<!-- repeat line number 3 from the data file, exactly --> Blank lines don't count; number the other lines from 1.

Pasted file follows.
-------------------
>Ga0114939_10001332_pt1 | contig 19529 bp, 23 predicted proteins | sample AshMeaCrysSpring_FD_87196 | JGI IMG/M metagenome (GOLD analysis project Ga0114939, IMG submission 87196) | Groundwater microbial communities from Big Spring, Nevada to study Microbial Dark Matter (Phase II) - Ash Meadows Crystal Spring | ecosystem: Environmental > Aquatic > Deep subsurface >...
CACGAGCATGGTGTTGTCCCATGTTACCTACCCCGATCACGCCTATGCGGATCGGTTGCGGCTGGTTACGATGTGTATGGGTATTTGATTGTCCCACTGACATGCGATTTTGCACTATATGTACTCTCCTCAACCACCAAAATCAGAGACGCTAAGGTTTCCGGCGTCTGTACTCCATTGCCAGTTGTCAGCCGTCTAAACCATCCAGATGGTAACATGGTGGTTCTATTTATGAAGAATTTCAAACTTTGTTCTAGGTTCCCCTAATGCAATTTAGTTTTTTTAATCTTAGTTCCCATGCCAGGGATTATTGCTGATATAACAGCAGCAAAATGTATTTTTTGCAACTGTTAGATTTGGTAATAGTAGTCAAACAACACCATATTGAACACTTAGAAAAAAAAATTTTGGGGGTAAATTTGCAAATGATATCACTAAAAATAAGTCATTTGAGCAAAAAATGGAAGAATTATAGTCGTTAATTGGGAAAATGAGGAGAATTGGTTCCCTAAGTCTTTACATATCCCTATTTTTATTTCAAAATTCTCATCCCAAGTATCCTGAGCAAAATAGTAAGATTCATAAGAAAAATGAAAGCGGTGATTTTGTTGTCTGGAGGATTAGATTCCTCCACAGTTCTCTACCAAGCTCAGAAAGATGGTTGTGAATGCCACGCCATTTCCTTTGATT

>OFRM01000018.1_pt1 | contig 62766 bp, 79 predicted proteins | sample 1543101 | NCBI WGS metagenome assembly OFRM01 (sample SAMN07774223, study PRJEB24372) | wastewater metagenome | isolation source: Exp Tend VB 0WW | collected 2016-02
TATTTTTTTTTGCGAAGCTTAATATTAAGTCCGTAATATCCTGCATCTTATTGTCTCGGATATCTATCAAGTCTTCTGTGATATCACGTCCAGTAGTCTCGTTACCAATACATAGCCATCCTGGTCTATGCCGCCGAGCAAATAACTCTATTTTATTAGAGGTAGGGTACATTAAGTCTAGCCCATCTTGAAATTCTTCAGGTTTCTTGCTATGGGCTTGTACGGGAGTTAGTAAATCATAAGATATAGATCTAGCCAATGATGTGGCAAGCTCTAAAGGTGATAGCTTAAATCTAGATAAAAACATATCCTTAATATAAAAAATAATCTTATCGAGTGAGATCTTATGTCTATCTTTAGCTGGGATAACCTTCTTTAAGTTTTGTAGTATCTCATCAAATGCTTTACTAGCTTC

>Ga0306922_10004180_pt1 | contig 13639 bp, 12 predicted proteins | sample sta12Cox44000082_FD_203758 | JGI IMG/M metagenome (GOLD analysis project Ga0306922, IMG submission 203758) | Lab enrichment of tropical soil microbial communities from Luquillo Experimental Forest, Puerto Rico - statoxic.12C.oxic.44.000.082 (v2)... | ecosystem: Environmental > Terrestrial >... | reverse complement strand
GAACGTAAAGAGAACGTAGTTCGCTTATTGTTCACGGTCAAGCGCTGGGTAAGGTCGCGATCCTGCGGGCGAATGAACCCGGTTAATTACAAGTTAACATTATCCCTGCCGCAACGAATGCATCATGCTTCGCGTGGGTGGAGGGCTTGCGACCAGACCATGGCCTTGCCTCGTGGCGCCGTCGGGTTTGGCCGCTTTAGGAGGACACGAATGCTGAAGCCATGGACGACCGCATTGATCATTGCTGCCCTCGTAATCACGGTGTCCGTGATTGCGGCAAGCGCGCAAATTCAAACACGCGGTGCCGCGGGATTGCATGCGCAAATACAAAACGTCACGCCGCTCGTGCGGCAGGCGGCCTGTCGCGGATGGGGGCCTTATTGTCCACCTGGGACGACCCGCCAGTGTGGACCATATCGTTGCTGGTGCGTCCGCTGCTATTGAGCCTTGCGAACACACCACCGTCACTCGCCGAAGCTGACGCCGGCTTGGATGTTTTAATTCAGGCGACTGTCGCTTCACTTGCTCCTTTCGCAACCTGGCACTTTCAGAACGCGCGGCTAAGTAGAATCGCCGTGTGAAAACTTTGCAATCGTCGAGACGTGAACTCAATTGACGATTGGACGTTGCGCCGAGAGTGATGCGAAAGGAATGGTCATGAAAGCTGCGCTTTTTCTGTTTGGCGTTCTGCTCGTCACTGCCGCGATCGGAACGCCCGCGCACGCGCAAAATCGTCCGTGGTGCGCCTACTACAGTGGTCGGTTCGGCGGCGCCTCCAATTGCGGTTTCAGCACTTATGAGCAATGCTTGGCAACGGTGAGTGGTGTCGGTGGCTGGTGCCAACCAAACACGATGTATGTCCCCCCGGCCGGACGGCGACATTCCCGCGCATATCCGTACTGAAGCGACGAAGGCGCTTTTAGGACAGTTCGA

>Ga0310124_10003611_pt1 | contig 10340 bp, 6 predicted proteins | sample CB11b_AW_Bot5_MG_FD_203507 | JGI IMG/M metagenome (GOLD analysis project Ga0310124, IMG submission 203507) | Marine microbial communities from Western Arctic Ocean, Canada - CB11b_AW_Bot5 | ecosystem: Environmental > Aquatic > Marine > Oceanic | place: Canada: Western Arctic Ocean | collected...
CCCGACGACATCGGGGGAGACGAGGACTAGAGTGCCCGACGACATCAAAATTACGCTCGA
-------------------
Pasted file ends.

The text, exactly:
>OFRM01000018.1_pt1 | contig 62766 bp, 79 predicted proteins | sample 1543101 | NCBI WGS metagenome assembly OFRM01 (sample SAMN07774223, study PRJEB24372) | wastewater metagenome | isolation source: Exp Tend VB 0WW | collected 2016-02